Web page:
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The Role of Personality in Psychotherapy for Anxiety and Depression
  • Richard E. Zinbarg, Northwestern University
  • Amanda A. Uliaszek, Northwestern University
  • Jonathan M. Adler, Franklin W. Olin College of Engineering
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A trait approach to personality has many implications for psychotherapy. Given that traits contribute to the expression of symptoms of common psychiatric disorders, are moderately heritable, and relatively stable (yet also dynamic to some extent), long-term change in symptoms is possible but is likely to be limited. Analogous to the manner in which genes set the reaction range for phenotype, standing on certain traits may set the patient's “therapeutic range.” On the other hand, some of the same traits that may limit the depth of therapeutic benefits might also increase their breadth. In addition, taking the patient's standing on different traits into account can inform the choice of therapeutic strategy and targets and can affect the formation of the therapeutic alliance and compliance with self-help exercises. Finally, other aspects of personality beyond traits, such as ego development and narrative identity, also appear to have important implications for psychotherapy.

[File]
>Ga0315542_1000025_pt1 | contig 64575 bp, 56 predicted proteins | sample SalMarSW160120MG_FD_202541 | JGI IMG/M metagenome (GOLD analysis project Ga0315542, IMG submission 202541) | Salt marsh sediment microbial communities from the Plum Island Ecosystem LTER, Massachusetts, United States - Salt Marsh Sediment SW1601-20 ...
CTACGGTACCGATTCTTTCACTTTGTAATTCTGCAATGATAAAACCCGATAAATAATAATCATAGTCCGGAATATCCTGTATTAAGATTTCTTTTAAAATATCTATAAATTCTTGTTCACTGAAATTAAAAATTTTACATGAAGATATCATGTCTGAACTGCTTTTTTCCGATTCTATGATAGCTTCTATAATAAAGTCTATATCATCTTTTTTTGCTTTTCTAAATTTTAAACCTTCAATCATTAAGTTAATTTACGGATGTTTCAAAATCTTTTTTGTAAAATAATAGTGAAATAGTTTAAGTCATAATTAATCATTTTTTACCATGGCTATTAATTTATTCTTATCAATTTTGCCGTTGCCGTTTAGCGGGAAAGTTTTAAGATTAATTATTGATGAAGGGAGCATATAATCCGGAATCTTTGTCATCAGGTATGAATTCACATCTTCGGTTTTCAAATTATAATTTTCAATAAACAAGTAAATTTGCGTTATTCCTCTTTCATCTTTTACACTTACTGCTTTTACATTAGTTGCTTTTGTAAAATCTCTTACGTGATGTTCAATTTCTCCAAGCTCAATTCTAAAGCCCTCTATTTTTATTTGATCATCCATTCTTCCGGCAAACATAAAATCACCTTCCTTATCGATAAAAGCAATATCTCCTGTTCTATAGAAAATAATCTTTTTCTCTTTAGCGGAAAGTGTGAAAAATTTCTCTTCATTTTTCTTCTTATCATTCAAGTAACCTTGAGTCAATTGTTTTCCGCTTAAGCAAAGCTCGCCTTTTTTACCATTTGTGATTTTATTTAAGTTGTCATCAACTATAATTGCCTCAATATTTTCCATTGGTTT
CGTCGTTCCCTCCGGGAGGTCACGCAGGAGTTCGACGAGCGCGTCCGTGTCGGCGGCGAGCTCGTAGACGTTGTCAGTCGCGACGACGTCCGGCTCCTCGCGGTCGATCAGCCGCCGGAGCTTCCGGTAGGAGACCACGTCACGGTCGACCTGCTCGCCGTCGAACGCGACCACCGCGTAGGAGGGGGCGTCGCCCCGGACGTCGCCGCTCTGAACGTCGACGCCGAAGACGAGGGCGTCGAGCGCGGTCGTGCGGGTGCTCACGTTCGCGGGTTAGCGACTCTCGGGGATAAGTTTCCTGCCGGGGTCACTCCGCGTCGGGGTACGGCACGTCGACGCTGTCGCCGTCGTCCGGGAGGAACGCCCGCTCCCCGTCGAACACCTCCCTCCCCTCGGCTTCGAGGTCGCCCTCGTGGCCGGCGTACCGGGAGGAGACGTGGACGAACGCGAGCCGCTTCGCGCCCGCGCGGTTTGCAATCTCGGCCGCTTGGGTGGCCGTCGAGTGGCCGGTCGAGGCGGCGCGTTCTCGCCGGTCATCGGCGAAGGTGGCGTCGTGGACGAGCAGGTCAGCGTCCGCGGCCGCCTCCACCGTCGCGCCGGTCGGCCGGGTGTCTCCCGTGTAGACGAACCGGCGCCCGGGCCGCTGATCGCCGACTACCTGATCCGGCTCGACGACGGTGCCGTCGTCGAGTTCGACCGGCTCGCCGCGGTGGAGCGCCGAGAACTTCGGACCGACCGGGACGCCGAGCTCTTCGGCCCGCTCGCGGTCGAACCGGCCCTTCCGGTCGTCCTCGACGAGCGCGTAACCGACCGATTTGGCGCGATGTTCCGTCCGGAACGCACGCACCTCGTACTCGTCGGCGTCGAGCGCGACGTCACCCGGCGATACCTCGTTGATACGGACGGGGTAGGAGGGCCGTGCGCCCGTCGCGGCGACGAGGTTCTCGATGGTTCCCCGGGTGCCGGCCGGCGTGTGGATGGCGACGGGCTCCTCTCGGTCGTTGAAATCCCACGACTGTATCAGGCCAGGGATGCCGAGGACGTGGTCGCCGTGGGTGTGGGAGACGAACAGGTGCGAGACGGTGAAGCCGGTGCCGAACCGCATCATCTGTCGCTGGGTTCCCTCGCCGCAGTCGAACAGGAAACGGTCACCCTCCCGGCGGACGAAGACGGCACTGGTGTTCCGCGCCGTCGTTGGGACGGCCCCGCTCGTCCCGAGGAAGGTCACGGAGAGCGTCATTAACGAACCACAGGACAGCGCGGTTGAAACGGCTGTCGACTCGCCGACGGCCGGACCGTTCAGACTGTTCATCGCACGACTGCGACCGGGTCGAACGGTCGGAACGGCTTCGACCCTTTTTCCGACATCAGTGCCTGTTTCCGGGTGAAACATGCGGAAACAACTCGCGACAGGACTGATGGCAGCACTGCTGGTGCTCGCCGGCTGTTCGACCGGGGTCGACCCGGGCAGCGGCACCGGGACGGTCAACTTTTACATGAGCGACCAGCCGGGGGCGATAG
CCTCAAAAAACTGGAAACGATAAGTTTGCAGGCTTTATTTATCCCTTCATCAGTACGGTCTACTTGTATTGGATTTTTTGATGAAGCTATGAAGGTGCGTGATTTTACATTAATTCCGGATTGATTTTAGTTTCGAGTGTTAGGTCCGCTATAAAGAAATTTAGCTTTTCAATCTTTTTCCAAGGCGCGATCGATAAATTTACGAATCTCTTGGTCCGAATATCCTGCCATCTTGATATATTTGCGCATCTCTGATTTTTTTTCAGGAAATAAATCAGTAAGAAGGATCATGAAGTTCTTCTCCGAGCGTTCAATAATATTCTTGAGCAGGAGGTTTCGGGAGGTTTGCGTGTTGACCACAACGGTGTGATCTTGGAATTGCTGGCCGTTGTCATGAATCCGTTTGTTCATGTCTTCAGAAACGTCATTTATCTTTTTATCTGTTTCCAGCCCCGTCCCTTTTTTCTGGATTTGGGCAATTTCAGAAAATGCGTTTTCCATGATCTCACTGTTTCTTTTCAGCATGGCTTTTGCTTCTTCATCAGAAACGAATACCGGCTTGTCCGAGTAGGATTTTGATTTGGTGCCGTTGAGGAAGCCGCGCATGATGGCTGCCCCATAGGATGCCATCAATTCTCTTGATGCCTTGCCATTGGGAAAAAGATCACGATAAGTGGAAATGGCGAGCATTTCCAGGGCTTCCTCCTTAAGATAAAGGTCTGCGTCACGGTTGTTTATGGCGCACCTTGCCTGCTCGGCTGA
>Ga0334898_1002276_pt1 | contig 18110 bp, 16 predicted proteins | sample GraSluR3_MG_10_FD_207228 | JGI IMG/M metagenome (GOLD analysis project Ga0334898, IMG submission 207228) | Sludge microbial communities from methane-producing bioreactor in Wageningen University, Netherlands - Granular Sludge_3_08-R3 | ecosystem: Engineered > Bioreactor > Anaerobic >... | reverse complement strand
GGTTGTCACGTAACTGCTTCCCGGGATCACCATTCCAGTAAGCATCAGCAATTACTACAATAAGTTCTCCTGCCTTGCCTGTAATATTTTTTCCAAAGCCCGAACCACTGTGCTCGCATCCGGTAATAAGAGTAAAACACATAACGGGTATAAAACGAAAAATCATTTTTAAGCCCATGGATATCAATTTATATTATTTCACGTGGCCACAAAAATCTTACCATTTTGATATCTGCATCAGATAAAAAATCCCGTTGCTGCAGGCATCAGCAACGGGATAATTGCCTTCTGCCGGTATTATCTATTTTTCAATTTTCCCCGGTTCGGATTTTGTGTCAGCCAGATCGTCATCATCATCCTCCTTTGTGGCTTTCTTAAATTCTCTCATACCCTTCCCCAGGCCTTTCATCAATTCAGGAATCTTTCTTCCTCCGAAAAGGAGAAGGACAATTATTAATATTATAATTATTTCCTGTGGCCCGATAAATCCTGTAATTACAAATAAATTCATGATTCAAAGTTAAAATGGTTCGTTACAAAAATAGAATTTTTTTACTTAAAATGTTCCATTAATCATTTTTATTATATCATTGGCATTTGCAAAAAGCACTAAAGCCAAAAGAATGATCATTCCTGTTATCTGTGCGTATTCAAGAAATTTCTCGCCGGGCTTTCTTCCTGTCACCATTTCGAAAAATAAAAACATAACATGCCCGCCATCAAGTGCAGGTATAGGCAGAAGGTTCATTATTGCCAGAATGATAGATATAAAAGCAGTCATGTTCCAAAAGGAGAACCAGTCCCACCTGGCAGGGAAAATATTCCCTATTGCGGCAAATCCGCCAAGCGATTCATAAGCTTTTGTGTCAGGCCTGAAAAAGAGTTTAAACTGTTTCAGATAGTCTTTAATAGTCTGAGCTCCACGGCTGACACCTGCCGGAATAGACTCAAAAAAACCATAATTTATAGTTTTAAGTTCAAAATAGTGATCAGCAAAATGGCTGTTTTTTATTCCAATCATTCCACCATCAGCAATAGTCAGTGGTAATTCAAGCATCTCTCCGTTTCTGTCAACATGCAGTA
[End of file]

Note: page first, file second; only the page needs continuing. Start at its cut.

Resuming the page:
© 2008 Wiley Blackwell. This article was published in the Journal of Personality, vol. 76, iss. 6, pages 1649–1688 and may be found here.

Citation Information
Richard E. Zinbarg, Amanda A. Uliaszek and Jonathan M. Adler. "The Role of Personality in Psychotherapy for Anxiety and Depression" (2008)
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